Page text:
My business grew organically. While initially on unpaid leave at the start of 2020, I reached out to various networking communities to offer my time and experience as a way of supporting independent brands trying to navigate their way through the pandemic. Within a month I had spoken to over 40 female founders, all needing guidance on how to tackle the effects they were experiencing due to the lockdowns. 

When I was then made redundant and realised there was an opportunity to support growing retailers, almost half of those businesses came back and signed up when I officially launched my consulting and marketing services. 

What’s your USP?

I think my biggest USP is that I have over 20 years’ worth of retail experience, working across multi-billion-dollar brands, to small British start-ups. 

I haven’t owned a retail business myself like other retail consultants and I’m not sharing my personal experience of building a product brand. Instead, I’m using my years of experience, knowledge and learnings to guide retailers. Every retail brand is different and what worked for one brand, may not work for another.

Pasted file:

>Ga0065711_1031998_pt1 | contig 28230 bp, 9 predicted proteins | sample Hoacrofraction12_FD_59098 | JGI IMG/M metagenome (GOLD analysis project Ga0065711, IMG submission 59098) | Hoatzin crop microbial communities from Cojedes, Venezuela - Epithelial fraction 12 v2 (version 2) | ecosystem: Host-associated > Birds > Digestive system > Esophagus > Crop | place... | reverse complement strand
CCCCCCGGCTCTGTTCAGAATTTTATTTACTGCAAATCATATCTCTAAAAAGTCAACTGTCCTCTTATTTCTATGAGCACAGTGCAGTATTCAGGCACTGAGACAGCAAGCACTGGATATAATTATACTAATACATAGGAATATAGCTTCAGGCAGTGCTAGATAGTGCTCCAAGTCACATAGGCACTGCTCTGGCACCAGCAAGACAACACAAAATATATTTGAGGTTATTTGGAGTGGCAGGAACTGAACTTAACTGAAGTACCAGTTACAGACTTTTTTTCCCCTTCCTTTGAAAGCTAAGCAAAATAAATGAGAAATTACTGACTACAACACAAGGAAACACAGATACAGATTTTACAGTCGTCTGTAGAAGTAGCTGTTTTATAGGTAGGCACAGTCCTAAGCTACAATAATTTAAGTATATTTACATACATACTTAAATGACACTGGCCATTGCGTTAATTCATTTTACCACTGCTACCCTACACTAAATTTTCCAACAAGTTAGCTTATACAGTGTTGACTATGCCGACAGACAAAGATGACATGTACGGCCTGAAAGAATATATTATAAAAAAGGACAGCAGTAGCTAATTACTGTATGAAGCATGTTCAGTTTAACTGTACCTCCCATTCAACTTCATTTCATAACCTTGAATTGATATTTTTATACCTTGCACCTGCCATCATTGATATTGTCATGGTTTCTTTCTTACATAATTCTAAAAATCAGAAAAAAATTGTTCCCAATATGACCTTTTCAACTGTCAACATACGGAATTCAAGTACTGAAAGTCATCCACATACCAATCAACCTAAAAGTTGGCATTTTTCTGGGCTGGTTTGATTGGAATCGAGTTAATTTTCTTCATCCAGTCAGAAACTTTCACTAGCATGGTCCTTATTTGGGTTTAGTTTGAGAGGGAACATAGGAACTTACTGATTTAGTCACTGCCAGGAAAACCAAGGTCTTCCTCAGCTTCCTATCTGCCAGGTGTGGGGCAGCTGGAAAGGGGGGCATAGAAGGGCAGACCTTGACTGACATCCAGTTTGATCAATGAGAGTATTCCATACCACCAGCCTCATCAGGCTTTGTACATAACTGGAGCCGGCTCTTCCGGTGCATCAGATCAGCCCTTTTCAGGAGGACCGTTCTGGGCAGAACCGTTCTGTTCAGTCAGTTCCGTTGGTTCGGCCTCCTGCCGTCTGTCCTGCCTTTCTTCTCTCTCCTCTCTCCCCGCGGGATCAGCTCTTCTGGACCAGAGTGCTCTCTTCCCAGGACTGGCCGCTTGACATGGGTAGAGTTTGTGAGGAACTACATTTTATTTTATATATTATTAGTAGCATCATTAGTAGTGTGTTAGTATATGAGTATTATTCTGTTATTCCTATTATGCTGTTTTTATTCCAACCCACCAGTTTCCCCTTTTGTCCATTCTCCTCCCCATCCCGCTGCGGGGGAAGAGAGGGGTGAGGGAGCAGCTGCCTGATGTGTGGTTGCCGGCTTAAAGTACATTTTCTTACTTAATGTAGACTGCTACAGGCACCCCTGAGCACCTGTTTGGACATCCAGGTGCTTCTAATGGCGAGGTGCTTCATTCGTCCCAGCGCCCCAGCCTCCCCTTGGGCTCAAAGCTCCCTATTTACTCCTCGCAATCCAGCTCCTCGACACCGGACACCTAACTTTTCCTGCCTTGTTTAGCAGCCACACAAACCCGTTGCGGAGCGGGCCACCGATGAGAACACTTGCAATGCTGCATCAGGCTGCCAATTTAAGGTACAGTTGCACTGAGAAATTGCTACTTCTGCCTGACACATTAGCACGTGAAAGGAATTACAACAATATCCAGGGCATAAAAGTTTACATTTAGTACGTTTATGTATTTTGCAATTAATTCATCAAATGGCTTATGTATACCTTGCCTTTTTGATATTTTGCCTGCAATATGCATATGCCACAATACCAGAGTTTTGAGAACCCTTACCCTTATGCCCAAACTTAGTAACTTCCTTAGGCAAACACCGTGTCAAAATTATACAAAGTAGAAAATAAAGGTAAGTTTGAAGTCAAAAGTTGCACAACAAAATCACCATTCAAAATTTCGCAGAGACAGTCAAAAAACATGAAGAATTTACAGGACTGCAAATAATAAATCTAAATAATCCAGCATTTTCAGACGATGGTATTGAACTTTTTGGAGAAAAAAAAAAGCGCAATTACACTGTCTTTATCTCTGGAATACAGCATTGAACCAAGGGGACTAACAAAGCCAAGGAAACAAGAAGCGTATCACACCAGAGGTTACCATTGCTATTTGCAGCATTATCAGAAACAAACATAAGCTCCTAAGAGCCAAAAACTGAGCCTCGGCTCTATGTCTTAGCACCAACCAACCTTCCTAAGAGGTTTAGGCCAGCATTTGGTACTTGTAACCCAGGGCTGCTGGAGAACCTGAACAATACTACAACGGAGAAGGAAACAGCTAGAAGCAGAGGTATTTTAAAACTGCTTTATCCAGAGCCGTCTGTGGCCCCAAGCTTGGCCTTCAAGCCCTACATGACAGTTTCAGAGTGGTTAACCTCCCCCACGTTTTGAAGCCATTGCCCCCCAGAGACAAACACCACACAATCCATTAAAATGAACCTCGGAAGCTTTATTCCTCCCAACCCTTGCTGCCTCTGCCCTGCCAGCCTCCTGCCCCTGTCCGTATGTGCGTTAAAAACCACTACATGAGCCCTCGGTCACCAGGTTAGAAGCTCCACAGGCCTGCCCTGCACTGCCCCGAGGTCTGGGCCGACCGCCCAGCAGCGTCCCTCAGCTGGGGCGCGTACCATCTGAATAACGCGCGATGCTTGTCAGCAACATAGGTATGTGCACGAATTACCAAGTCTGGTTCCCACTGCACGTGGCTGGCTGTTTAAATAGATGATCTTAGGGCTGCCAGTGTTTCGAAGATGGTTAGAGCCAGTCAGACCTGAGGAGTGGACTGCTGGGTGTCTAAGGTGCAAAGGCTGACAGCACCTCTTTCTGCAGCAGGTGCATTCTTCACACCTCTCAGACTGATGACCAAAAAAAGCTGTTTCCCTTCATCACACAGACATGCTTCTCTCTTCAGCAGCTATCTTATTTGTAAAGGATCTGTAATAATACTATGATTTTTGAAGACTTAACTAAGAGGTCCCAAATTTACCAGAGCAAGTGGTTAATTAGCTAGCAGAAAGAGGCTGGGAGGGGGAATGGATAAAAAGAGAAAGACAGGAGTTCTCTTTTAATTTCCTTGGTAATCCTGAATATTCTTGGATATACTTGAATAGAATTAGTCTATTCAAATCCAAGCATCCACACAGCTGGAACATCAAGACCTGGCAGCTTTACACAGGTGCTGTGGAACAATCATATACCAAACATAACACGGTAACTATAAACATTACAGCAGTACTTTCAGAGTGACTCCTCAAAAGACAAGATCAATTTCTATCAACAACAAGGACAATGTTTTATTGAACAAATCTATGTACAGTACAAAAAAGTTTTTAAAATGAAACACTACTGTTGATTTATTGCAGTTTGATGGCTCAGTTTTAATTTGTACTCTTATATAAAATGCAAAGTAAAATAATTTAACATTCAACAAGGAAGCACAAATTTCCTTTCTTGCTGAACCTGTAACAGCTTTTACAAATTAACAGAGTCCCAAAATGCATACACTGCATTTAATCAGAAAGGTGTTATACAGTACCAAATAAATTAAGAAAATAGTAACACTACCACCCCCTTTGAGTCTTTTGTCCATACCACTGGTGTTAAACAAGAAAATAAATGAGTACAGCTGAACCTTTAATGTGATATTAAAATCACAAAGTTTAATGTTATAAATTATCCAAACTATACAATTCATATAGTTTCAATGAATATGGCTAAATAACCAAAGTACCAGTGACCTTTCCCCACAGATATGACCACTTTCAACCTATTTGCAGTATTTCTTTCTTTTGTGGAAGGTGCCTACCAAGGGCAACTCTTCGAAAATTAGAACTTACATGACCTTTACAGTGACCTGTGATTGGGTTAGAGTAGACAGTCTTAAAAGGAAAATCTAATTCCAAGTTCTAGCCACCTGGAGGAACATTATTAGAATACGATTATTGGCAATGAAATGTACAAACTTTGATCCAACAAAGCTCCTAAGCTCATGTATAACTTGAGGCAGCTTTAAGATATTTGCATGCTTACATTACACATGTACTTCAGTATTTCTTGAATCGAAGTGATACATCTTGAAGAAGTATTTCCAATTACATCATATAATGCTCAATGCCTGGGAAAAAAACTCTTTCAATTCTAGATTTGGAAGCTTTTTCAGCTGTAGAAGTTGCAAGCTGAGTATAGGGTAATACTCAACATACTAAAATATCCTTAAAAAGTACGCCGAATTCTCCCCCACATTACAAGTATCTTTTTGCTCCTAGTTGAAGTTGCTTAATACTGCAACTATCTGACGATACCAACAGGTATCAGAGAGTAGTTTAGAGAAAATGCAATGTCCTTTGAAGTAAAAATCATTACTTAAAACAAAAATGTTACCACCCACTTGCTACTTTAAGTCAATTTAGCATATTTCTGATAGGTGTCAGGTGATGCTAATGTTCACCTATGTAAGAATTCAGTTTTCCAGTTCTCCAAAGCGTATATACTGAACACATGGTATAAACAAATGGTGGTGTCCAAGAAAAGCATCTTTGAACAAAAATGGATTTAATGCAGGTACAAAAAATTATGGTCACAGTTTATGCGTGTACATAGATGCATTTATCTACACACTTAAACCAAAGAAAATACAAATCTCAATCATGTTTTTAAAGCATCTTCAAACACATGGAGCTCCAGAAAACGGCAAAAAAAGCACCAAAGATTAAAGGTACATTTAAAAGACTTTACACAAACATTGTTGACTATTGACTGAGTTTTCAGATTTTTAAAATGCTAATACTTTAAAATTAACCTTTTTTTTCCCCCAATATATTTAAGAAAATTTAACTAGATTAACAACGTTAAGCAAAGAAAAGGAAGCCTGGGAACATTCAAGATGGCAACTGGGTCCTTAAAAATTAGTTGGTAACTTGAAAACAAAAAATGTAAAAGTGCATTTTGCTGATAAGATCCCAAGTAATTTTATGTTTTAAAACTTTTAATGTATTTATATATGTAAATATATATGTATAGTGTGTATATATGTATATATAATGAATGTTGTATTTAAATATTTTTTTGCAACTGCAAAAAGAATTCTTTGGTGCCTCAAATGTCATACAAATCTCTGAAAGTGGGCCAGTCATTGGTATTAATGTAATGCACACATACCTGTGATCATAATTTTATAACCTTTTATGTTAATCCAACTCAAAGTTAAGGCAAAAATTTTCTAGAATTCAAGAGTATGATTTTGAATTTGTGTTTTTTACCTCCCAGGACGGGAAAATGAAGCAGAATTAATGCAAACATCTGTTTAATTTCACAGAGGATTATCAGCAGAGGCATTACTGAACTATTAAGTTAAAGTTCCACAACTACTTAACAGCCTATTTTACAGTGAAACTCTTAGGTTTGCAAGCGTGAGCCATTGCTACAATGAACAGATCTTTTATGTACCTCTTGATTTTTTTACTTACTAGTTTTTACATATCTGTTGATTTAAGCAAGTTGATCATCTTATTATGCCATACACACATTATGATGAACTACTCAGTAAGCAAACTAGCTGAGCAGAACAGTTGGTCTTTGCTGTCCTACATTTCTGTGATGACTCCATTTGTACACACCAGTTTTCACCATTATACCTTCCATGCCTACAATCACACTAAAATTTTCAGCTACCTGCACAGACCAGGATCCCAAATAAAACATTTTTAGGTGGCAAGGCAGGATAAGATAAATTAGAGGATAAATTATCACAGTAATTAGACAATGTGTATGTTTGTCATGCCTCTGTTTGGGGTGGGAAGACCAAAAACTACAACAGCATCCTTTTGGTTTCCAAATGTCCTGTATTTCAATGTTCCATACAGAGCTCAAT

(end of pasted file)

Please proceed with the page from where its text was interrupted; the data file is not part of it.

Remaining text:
I’m not sharing a formula to success (because there really isn’t one!) Instead, I immerse myself in a business so that I understand each aspect of it and create strategies that are tailored just to that brand, the product, the market and the consumer. Pulling on many years of experience and real-life learning enables me to offer the best solutions for my clients.

Who’s your target audience?

Female-founded product-based business owners. Women with retail brands who want to see growth. 

Whether that is supporting them in navigating their next step with a growth strategy – or acting as a temporary CEO figure to review, refine and realign the operations and functions of their business.